Behavioural Science is a rapidly expanding field and everyday new research is being developed in academia, tested and implemented by practitioners in financial organisation, development agencies, government ‘nudge’ units and more. This interview is part of a series interviewing prominent people in the field. And in today's interview the answers are provided by Jason Collins. Jason is a behavioural and data scientist who works for Australia's corporate, markets, and financial services regulator on improving financial decision making. Previously, he co-founded and led PwC Australia’s behavioral economics practice, and has also worked as a lawyer and an economic policy adviser. He has a Ph.D. from the University of Western Australia integrating economics and evolutionary biology. He blogs at jasoncollins.blog.
Who or what got you into behavioural science?
It started with two books: Malcolm Gladwell's Blink and Matt Ridley's The Red Queen.
Whatever its faults, Blink led me to Gary Klein, who in turn led me to Daniel Kahneman and the broader heuristics and biases literature.
Ridley's The Red Queen led me to Amotz Zahavi, Bill Hamilton, John Maynard Smith, Robert Trivers, Geoffrey Miller (The Mating Mind sparked the idea for my PhD) and so on.
The paths started by those two books have never stopped and continue to intertwine.
Many years later, I was introduced to a colleague in PwC, Will Mailer, who was interested in starting a behavioural economics practice. Which we did. My professional work in behavioural science grew out of that moment. Otherwise it might have just been a very involved hobby.
What is the accomplishment you are proudest of as a behavioural scientist? And what do you still want to achieve?
I don't feel pride about any particular accomplishment, and I'm not sure I've accomplished much yet.
But, I do take some pride in my approach to behavioural science. I try to approach it with rigour. That means reading papers carefully, pulling their foundations apart, reading the supporting literature, and considering how the results relate to other evidence in the field. Even post-replication crisis, this does not happen enough. It also means treating behavioural science as “science” rather than storytelling. Behavioural science his often presented as a list of "party tricks". Applied behavioural science is as much about the methodology as the empirical literature that we draw on.
I'm also not sure I want to achieve anything. I love figuring things out, doing things well, and working with people who want the same. I don't ask for much more than that.
If you weren’t a behavioural scientist, what would you be doing?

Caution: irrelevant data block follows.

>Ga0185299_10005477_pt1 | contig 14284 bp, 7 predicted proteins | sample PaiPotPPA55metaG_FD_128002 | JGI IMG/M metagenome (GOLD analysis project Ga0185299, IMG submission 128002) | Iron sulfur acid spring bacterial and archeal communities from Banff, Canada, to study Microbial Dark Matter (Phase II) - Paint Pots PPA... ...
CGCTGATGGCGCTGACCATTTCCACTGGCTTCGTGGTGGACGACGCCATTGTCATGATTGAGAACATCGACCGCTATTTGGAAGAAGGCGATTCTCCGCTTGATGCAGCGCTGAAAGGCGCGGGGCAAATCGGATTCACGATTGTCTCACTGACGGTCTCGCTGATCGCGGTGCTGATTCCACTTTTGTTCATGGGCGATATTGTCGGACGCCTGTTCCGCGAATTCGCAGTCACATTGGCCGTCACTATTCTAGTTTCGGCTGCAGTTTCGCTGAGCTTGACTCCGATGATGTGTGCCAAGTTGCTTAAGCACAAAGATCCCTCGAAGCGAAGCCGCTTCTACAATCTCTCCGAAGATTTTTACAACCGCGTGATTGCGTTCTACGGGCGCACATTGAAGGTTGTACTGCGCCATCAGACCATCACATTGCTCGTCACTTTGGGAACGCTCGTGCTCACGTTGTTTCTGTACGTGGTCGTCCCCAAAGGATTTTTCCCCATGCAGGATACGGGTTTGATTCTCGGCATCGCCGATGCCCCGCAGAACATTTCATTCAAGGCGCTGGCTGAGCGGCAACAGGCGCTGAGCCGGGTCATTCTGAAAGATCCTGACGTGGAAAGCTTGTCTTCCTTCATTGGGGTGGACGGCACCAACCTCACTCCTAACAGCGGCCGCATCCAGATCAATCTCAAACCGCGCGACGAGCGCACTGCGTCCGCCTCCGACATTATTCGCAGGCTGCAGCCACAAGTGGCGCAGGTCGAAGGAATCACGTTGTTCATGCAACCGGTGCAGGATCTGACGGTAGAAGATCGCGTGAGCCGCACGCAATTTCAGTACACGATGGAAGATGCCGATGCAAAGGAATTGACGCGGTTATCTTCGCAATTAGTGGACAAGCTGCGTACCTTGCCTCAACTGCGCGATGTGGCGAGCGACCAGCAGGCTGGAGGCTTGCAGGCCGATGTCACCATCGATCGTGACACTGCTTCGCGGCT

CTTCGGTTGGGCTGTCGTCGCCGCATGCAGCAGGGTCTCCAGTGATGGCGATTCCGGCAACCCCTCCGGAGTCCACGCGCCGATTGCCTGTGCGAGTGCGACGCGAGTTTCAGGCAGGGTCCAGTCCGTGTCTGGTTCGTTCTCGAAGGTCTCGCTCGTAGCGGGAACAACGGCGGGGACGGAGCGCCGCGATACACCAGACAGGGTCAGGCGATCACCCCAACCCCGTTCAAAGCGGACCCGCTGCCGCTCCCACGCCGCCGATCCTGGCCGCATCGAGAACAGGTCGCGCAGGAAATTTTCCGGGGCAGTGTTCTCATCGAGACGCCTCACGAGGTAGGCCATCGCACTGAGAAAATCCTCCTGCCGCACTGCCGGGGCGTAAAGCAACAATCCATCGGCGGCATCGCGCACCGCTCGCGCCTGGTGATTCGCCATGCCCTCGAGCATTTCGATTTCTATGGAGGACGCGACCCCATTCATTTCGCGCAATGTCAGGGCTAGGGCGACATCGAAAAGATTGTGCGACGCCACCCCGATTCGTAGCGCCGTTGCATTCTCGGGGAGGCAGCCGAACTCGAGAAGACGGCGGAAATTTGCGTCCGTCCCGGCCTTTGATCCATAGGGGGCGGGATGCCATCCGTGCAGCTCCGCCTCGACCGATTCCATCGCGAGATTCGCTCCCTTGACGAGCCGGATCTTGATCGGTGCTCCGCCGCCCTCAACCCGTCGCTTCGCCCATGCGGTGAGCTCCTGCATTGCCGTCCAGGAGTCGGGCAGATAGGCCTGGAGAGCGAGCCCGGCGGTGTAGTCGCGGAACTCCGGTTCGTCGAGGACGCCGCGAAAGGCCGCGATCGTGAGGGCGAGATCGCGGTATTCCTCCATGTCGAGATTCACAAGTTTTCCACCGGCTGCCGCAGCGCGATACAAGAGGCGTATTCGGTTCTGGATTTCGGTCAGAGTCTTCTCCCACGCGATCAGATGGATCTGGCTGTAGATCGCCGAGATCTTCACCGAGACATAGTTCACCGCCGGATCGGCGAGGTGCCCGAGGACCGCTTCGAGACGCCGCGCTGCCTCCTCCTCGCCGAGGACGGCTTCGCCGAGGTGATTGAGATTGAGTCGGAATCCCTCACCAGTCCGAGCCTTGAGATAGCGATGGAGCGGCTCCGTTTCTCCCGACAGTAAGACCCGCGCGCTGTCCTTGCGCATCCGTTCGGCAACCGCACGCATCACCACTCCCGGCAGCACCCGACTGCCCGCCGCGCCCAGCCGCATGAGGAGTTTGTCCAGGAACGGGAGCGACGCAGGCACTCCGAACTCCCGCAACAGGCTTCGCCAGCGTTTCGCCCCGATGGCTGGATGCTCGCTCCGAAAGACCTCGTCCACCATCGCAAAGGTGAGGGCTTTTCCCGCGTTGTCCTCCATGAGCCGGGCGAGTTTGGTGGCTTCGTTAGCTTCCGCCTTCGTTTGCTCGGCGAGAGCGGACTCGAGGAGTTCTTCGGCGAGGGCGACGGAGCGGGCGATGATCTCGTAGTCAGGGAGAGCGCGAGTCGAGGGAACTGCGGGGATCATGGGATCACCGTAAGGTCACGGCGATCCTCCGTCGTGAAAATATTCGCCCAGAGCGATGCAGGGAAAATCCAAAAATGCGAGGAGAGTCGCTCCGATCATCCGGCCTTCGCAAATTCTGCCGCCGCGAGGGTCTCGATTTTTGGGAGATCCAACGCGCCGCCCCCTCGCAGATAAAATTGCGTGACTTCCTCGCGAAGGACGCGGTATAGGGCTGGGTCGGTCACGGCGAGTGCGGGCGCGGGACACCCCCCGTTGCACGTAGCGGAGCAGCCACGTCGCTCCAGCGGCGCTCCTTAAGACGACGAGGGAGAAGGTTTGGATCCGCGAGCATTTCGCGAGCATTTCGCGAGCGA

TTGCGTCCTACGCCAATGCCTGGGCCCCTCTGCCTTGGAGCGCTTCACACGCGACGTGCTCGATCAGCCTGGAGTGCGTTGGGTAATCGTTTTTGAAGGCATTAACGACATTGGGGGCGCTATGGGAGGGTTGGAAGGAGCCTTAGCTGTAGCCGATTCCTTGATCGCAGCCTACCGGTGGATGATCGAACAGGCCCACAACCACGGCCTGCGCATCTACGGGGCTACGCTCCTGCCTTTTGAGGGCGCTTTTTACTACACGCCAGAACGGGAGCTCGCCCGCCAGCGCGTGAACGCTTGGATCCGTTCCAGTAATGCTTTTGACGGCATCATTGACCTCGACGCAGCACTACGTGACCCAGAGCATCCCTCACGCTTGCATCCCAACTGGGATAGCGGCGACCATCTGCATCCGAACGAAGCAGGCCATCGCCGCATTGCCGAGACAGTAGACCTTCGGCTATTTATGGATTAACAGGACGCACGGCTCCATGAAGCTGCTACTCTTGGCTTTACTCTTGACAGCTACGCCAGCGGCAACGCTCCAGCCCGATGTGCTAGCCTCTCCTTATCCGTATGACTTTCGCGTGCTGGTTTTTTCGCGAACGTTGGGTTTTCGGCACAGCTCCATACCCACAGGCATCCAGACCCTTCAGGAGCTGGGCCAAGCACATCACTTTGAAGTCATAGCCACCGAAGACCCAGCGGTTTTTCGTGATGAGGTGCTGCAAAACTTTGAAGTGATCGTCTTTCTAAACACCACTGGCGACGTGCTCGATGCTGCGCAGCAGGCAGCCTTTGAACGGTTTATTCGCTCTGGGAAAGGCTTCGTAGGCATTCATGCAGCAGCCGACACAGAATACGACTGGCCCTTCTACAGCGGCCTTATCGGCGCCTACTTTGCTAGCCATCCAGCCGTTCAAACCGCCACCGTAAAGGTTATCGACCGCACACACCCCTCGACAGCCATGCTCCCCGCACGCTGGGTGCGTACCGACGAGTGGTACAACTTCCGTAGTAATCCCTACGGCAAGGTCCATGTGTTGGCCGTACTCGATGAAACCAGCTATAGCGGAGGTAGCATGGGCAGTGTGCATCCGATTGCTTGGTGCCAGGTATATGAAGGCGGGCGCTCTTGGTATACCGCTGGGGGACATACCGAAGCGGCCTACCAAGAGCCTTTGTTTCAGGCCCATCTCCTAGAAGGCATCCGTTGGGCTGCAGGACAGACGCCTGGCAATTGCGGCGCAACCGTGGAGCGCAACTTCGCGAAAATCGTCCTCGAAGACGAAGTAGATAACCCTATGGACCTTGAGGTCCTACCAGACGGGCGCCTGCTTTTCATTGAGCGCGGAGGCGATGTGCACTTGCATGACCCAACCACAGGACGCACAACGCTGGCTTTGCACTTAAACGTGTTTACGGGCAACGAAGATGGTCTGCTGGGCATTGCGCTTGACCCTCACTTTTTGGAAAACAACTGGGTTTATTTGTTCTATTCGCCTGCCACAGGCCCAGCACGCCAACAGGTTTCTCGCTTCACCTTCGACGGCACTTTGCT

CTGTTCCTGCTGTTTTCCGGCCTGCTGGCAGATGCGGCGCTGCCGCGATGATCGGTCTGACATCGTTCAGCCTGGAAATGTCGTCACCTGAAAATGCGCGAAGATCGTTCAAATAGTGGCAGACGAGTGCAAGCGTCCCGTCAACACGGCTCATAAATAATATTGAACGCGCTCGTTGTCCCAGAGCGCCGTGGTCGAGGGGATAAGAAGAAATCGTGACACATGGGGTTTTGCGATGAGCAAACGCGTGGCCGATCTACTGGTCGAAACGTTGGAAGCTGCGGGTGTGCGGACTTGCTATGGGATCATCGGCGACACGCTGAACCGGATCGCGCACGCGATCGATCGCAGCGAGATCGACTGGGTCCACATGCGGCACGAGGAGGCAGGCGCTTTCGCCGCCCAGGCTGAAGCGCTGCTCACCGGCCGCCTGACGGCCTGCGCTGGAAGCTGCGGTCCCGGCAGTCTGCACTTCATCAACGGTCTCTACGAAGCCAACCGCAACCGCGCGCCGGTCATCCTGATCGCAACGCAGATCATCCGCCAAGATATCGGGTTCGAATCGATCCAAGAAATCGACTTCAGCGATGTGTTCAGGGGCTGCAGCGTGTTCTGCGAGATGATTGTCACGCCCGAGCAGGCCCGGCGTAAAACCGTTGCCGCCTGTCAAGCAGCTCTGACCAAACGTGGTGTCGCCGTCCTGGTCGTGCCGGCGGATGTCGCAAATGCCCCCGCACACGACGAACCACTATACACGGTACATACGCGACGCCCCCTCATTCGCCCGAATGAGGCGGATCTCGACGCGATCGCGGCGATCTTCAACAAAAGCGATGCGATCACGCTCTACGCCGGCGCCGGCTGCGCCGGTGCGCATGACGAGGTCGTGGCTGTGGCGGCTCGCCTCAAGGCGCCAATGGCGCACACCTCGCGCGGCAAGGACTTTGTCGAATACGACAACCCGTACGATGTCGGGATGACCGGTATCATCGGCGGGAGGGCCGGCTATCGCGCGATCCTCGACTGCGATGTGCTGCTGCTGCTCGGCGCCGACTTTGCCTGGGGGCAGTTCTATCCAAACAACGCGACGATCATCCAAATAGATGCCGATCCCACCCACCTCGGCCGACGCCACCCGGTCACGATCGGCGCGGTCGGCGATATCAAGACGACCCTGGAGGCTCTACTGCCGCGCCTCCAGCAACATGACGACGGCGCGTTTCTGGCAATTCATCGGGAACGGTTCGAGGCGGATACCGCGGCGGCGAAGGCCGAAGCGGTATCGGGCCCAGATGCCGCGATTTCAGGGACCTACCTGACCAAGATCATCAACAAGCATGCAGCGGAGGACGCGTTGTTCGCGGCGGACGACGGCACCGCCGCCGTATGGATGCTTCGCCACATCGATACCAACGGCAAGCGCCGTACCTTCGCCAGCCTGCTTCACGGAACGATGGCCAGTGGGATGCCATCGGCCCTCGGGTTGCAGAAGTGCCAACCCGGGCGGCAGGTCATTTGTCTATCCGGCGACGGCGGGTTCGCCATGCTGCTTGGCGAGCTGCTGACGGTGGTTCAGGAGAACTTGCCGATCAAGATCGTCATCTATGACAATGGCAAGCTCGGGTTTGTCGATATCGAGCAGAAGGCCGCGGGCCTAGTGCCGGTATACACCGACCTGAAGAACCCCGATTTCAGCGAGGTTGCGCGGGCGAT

I don't know. I have a poor record of predicting what I will be doing in three years. I expect that lack of forecasting accuracy would extend to predicting alternative worlds.
That said, a parallel thread to my work in behavioural science has been data science, so maybe something there.
How do you apply behavioural science in your personal life?
I operate by simple rules or heuristics. Each is arbitrary and certainly not maximising behaviour, but the bright line allows me to comply. Most features on my phone are disabled. I don’t have sweets in the house. I don’t use internet on my daily commute (which seems a distant memory this year). I do not read news (a great year for that). And so on.
With all your experience, what skills would you say are needed to be a behavioural scientist? Are there any recommendations you would make?
Beyond the behavioural science itself, statistics. It is the bedrock of so much of what we do. We use statistics to test ideas. Most academic papers we draw on use statistics. Understanding statistics is valuable in understanding what behavioural science findings should be given more weight.
For many modern behavioural science roles, that knowledge of statistics might need to extend into other modern data skills: statistical programming, dealing with large data sets, and using modern analytics techniques.
How do you think behavioural science will develop (in the next 10 years)?
I'll offer an optimistic and pessimistic scenario.
My optimistic scenario is that the practice of behavioural science becomes more professionalised. Today, teams are often created by labelling some smart generalists the "behavioural insights" team. In the future, teams will be constructed deliberately, with people with specific skills hired or trained to fill roles. These teams will have well-developed services and products that they can deliver at scale. They will have the ability to develop new ones. The growth of good post-graduate behavioural science programs is going to create the pipeline of people who can fill those roles. Think about how organisations build data analytics capability. Behavioural science team builds will start to look more like that.
My pessimistic view is that we may be headed for a plateau. Many attempted behavioural team builds have stalled or failed, with their firms or agencies not yet seeing the value (beyond having a shiny thing). We will be left with some very good teams in certain niches or sectors, but we won't see behavioural science delivering at scale what has been promised for so long. It is only when the skills, approaches and products mature that we'll get past it (that is, until my optimistic scenario is realised).
(After writing that last paragraph I searched across half a dozen job search platforms for behavioural science and behavioural economics jobs in Australia. I came across one role.)
Which other behavioural scientists would you love to read an interview by?
Tom Griffiths, Gary Klein, Jess Whittlestone, Nicola Raihani, Dan Goldstein
Thank you so much for taking the time to write down these amazing answers Jason.
As I said before, this interview is part of a larger series which can also be found here on the blog. Make sure you don't miss any of those, nor any of the upcoming interviews!
Keep your eye on Money on the Mind!